Tsavo East National Park has an undeniable wild and primordial charm and is a terrific wildlife-watching destination. Although one of Kenya’s largest rivers flows through the middle of the park, the landscape here is markedly flatter and drier and lacks the drama of Tsavo West. The flip side is that spotting wildlife is generally easier thanks to the thinly spread foliage.
Despite the size of the park, the area of most wildlife activity is actually quite compact, the northern section of the park is largely closed and can only be visited with advanced permission due to the threat of bandits and ongoing campaigns against poaching. The demarcation point is the Galana River.
Wilderness, red elephants and leopards, lions, and cheetahs. The park is also home to almost 500 bird species.
Towering over a natural dam near the Manyani Gate, this towering natural formation runs for over 1.5km. It attracts elephants on the dry season and is reminiscent of Australia’s Uluru (Ayers Rock), albeit on a much smaller scale. Leopards and elephants are among the wildlife to watch out here.
Running through the heart of the park and marking the northernmost point in the park that most visitors are allowed to visit, the Galana River, which combines the waters of the Tsavo and Athi Rivers, cuts a green gash across the dusty plains. Surprisingly few visitors make it even this far and sightings of crocs, hippos, lesser kudus, waterbucks, dik-diks, and, to a lesser extent, lions and leopards are relatively common. Watch out also for the distinctive Somali ostrich.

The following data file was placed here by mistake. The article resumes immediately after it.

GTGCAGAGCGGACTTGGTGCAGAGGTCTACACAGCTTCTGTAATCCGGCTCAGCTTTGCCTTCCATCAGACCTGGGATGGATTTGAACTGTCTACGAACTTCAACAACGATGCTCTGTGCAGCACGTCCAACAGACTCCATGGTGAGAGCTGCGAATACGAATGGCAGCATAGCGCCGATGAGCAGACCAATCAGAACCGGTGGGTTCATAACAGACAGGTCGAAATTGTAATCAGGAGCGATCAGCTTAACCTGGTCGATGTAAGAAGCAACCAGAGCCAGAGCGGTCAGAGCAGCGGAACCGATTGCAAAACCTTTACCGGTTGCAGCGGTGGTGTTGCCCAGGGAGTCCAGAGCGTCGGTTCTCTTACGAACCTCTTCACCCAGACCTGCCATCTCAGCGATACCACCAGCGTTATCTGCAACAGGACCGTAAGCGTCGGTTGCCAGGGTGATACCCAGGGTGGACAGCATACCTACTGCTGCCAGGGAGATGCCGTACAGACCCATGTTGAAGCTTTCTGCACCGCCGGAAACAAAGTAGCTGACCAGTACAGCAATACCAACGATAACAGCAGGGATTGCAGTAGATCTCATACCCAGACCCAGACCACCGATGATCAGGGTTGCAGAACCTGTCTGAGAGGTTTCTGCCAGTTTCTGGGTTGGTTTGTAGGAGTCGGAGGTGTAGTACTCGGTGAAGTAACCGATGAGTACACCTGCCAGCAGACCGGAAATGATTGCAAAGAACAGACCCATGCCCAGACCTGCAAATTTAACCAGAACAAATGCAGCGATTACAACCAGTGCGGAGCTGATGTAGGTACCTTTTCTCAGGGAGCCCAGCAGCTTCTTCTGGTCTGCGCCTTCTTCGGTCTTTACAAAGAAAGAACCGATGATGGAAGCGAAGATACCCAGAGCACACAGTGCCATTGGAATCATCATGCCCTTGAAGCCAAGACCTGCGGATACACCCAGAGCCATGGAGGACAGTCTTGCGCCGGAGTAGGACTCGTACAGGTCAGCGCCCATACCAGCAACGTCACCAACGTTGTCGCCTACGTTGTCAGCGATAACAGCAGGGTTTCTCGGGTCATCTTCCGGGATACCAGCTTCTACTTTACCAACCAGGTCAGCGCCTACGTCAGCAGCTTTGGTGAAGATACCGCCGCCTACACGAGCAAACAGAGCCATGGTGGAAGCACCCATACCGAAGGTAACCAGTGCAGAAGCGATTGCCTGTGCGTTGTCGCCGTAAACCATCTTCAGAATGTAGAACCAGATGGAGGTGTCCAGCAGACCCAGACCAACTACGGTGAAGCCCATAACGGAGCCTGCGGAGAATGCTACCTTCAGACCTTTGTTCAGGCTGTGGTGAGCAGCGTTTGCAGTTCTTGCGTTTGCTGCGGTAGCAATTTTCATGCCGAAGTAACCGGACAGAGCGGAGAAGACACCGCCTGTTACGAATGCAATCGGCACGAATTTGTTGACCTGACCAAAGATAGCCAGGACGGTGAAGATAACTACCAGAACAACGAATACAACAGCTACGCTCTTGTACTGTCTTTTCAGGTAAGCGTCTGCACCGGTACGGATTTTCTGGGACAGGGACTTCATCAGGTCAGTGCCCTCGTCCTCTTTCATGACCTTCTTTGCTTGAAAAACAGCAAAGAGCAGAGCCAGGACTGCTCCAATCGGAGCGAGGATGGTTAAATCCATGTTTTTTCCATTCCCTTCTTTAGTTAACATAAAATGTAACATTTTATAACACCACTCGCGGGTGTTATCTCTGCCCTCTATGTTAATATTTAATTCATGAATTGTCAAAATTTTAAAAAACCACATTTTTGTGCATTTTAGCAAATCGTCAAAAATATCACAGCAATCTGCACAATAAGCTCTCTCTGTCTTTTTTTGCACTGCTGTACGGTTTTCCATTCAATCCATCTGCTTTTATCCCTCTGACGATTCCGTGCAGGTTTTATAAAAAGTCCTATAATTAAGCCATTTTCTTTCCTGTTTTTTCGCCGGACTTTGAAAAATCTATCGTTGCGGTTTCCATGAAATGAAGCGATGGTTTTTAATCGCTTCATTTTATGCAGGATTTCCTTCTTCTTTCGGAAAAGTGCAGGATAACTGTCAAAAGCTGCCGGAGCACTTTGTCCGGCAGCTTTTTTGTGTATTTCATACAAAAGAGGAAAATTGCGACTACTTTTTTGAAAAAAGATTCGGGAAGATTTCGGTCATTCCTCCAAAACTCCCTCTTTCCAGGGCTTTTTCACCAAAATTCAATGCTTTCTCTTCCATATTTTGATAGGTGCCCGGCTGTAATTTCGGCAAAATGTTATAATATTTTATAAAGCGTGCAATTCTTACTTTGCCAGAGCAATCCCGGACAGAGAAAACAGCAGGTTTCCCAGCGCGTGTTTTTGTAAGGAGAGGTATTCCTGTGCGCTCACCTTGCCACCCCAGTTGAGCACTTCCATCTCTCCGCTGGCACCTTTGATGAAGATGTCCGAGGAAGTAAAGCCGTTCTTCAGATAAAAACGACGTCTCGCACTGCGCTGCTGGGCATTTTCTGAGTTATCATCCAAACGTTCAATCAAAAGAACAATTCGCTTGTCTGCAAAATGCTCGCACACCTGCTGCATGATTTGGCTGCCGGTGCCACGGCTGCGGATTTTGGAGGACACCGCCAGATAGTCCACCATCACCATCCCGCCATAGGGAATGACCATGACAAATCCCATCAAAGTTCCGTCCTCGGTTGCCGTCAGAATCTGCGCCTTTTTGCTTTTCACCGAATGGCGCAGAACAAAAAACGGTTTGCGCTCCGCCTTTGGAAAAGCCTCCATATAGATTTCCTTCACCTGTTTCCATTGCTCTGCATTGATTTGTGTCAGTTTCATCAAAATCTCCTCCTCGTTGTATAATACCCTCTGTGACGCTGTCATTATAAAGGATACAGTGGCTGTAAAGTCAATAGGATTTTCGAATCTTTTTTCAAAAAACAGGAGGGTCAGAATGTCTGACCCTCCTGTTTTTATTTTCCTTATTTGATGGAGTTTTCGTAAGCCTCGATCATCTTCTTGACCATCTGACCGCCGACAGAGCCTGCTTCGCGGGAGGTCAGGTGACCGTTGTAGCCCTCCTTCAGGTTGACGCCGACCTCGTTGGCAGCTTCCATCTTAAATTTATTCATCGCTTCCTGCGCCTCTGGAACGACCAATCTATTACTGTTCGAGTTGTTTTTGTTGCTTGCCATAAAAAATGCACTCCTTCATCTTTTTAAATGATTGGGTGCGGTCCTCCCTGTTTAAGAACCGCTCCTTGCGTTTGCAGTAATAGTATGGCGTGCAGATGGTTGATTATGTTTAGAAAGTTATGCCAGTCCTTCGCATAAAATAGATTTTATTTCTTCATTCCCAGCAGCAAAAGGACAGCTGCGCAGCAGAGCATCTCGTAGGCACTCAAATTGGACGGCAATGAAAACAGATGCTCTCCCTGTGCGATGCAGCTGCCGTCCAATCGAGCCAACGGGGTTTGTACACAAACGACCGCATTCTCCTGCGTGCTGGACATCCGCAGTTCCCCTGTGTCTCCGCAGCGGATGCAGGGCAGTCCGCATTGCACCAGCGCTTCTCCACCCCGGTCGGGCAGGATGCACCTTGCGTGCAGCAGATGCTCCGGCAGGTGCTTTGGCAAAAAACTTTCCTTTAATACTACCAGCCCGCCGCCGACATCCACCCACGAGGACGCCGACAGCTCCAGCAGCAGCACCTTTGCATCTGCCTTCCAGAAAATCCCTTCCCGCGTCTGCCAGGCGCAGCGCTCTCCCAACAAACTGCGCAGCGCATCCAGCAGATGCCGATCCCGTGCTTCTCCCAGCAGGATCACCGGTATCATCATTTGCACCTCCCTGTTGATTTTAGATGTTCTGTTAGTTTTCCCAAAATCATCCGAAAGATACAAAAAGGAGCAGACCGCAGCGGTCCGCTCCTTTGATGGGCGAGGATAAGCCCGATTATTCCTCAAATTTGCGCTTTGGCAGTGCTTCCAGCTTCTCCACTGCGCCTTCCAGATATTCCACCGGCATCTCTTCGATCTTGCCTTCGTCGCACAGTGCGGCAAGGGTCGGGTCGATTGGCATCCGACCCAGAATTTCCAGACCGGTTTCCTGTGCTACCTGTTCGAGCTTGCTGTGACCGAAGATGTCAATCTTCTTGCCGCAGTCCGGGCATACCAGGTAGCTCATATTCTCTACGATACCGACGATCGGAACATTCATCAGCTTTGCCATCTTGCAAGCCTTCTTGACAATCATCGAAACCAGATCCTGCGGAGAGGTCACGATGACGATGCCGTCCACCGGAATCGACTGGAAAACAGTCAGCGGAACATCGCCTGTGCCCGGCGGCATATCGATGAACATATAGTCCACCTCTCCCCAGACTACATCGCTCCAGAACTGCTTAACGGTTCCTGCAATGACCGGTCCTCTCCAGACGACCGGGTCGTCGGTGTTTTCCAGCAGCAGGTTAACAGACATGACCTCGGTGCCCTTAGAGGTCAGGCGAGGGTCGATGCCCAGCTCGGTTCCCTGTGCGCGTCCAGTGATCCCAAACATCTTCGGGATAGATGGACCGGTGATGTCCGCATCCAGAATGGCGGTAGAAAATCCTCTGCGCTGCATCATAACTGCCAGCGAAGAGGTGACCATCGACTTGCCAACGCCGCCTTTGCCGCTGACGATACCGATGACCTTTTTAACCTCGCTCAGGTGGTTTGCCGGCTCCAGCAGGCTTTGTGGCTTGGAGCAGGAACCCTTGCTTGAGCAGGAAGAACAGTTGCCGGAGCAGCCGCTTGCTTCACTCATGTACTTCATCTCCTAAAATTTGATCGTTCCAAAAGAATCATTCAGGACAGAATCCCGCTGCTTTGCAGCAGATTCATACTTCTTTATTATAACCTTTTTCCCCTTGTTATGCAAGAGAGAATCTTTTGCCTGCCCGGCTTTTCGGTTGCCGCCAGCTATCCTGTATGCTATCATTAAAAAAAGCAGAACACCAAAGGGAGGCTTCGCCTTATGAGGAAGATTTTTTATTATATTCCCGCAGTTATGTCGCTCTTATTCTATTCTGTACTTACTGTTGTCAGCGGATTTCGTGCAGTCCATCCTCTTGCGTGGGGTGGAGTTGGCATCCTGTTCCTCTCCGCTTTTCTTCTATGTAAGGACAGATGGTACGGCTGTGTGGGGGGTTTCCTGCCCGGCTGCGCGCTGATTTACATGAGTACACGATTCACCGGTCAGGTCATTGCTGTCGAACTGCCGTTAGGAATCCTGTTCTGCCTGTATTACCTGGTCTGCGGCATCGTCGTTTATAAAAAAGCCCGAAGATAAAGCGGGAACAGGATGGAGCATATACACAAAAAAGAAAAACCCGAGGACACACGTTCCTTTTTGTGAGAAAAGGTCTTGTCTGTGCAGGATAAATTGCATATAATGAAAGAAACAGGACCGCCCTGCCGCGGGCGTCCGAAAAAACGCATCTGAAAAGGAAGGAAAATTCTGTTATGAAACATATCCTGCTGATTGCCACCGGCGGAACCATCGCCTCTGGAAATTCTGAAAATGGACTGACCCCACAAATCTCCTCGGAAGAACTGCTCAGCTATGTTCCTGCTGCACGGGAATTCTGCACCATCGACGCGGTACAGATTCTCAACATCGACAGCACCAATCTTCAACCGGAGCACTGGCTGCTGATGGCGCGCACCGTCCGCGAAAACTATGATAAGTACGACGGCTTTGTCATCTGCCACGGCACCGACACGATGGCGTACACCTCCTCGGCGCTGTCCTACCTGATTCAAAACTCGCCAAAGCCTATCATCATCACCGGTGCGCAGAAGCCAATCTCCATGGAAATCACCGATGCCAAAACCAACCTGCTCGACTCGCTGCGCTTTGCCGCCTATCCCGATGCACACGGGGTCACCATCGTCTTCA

Around 10km from Voi Gate, the lovely area of green known as Kanderi Swamp is home to a resident pride of lions, and elephants also congregate near here; this is one of the only two water sources in the park during the dry season. The landscape here has a lovely backdrop of distant hills. A number of vehicles tracks also follow the contours of the Voi River; keep an eye on the overhanging branches for leopards.
Some 30km east of Voi Gate is the Aruba Dam, which spans the Voi River. It also attracts heavy concentrations of diverse wildlife; one of the park’s regularly spotted lion prides ranges around here. Away to the east and southeast, all the way down to Buchuma Gate, the open grasslands provide the perfect habitat for cheetahs and sightings are more common here than almost anywhere else in southeastern Kenya.
Voi Wildlife Lodge
Close to Voi Gate, this well-run place is actually a number of places in one. From the main property, there are fine views into the park from some of the platforms of the recently renovated room. At its Manyatta property, the tents have private plunge pools. It’s a good deal in a good location just outside the park.
Located on the banks of Voi River, this luxury camp was recently renovated and now looks better than ever. There are 20 canopied tents, all of which are perfectly spaced within sight of a waterhole that’s known to draw lions, cheetahs, and elephants occasionally. The elevated viewing tower and the sense of being far removed from the safari scrum are big selling points here.
Ashnil Aruba Lodge
Just a stone throw from the wildlife-rich Aruba Dam, this lodge has attractively decorated rooms decked out in safari prints, although it’s the six luxury tents that are the real stars, with a far stronger sense of light and space than the rooms. In the heart of the park, it’s an ideal starting point for most Tsavo East safaris.